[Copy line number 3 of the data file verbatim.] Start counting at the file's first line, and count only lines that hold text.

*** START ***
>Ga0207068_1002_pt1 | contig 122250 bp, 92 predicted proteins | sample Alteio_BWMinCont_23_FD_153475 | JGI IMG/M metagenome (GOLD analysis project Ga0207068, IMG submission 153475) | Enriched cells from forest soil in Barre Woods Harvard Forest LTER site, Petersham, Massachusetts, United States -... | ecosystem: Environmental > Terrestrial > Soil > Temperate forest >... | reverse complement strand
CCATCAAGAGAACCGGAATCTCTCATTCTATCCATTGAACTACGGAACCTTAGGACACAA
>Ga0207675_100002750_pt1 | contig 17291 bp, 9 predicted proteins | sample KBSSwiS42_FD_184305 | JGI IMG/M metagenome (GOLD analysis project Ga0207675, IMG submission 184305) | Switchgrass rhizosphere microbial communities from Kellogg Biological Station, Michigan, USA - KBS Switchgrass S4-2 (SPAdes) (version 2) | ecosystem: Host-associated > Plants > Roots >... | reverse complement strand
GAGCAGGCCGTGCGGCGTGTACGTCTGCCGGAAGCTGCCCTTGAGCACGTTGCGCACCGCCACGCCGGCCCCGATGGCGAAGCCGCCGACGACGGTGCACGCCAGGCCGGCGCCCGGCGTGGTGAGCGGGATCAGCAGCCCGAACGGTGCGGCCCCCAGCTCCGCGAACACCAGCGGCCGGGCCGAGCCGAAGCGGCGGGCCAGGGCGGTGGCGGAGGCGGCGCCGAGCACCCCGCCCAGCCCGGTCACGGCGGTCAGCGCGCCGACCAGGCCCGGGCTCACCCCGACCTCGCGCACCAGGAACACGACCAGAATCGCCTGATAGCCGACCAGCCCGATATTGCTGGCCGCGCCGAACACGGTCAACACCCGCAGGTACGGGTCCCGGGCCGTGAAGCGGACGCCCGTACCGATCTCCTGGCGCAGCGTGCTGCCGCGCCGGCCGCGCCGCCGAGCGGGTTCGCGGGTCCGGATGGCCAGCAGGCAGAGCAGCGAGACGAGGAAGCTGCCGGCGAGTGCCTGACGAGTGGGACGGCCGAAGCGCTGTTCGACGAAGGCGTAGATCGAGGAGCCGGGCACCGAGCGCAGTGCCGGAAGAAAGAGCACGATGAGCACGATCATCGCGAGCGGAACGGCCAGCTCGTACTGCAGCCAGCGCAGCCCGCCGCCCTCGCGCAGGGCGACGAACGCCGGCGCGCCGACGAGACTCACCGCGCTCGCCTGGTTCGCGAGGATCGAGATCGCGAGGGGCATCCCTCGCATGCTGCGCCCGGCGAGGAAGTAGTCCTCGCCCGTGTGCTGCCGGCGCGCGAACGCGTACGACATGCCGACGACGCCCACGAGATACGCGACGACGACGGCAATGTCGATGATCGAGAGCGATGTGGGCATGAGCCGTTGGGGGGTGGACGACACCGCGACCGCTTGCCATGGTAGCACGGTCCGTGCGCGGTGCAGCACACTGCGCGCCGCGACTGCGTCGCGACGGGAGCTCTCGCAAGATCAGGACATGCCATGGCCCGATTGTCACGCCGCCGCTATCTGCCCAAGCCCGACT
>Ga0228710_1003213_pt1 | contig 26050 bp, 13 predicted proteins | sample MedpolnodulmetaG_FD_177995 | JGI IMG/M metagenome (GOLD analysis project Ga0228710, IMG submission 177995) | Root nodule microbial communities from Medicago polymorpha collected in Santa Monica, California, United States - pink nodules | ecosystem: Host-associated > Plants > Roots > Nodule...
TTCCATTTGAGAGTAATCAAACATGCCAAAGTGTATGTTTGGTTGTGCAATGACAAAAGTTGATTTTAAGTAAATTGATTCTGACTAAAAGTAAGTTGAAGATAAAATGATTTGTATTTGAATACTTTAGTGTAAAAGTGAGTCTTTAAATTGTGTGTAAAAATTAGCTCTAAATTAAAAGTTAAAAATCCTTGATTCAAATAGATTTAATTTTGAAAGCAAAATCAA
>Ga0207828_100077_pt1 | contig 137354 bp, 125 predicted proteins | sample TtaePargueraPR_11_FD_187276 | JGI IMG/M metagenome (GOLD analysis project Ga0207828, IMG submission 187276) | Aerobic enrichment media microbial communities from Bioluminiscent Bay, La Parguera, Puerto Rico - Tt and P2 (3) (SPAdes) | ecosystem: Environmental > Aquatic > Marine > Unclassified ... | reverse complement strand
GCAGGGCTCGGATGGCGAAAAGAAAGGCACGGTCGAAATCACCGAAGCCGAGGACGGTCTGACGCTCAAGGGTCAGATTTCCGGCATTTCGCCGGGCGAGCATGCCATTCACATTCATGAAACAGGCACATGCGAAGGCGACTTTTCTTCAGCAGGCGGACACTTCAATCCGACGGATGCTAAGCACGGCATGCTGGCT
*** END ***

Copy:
>Ga0207675_100002750_pt1 | contig 17291 bp, 9 predicted proteins | sample KBSSwiS42_FD_184305 | JGI IMG/M metagenome (GOLD analysis project Ga0207675, IMG submission 184305) | Switchgrass rhizosphere microbial communities from Kellogg Biological Station, Michigan, USA - KBS Switchgrass S4-2 (SPAdes) (version 2) | ecosystem: Host-associated > Plants > Roots >... | reverse complement strand